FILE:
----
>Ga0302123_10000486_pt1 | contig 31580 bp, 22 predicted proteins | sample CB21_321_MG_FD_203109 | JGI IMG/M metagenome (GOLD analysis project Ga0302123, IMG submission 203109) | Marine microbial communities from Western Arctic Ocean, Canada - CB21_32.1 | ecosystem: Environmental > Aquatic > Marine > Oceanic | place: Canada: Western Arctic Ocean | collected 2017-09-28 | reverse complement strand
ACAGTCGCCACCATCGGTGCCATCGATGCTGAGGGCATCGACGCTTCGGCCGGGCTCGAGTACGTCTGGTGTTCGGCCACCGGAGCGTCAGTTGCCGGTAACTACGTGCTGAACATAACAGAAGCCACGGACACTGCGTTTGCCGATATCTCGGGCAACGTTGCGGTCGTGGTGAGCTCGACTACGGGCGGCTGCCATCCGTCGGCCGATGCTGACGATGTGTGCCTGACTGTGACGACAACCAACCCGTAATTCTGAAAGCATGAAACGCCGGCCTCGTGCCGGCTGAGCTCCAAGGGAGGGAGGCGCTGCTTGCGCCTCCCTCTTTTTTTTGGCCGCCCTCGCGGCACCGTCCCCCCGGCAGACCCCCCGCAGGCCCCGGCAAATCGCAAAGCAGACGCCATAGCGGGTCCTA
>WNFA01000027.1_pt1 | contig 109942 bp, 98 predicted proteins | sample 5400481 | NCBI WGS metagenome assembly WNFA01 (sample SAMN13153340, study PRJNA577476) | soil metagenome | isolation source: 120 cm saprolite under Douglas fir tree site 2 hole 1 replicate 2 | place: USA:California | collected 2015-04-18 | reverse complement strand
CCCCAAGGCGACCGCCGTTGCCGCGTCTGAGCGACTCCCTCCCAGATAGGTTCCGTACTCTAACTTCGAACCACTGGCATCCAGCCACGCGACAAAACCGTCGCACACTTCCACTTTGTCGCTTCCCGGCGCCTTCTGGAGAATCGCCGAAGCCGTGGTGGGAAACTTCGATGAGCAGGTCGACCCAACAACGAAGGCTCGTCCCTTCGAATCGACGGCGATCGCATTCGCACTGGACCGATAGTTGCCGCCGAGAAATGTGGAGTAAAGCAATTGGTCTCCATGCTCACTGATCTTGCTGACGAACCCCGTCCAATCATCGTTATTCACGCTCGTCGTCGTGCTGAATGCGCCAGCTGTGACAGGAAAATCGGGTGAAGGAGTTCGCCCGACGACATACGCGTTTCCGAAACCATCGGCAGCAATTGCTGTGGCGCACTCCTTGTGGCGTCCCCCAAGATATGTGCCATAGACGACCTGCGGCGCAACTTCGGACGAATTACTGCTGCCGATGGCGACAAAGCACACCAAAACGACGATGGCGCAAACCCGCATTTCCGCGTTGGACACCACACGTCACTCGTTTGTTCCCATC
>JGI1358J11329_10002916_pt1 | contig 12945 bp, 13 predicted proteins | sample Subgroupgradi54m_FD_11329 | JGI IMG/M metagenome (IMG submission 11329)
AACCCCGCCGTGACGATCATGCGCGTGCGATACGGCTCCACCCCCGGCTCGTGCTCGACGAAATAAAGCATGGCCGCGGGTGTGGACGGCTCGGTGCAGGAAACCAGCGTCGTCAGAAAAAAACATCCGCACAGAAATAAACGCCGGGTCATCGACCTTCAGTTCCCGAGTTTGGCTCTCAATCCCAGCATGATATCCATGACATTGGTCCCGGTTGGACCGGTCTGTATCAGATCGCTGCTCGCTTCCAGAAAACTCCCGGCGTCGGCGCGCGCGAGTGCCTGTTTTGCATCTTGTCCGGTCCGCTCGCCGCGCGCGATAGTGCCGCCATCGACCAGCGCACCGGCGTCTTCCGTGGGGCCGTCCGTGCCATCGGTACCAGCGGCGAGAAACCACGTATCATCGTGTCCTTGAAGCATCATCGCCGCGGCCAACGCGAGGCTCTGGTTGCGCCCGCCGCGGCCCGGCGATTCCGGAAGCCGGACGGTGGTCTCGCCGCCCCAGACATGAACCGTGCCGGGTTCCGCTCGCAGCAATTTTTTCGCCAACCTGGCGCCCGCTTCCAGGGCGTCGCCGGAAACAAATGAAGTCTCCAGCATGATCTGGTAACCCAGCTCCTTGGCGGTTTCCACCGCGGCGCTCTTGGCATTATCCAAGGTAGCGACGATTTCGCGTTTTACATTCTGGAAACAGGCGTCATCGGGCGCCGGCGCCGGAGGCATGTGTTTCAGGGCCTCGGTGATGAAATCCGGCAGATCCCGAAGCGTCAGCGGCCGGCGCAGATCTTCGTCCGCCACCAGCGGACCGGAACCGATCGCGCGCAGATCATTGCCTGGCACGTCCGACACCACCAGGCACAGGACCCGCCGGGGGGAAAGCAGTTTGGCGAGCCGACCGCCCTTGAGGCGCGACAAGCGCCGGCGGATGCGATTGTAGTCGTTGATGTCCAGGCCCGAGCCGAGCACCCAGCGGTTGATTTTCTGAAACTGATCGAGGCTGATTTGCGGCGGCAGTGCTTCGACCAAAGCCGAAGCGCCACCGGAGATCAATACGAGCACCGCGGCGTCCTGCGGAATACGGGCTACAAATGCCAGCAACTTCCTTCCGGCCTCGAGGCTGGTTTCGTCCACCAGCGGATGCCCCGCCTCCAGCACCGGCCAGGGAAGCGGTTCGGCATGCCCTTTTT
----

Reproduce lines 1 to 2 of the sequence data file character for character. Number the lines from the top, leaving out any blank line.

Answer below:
>Ga0302123_10000486_pt1 | contig 31580 bp, 22 predicted proteins | sample CB21_321_MG_FD_203109 | JGI IMG/M metagenome (GOLD analysis project Ga0302123, IMG submission 203109) | Marine microbial communities from Western Arctic Ocean, Canada - CB21_32.1 | ecosystem: Environmental > Aquatic > Marine > Oceanic | place: Canada: Western Arctic Ocean | collected 2017-09-28 | reverse complement strand
ACAGTCGCCACCATCGGTGCCATCGATGCTGAGGGCATCGACGCTTCGGCCGGGCTCGAGTACGTCTGGTGTTCGGCCACCGGAGCGTCAGTTGCCGGTAACTACGTGCTGAACATAACAGAAGCCACGGACACTGCGTTTGCCGATATCTCGGGCAACGTTGCGGTCGTGGTGAGCTCGACTACGGGCGGCTGCCATCCGTCGGCCGATGCTGACGATGTGTGCCTGACTGTGACGACAACCAACCCGTAATTCTGAAAGCATGAAACGCCGGCCTCGTGCCGGCTGAGCTCCAAGGGAGGGAGGCGCTGCTTGCGCCTCCCTCTTTTTTTTGGCCGCCCTCGCGGCACCGTCCCCCCGGCAGACCCCCCGCAGGCCCCGGCAAATCGCAAAGCAGACGCCATAGCGGGTCCTA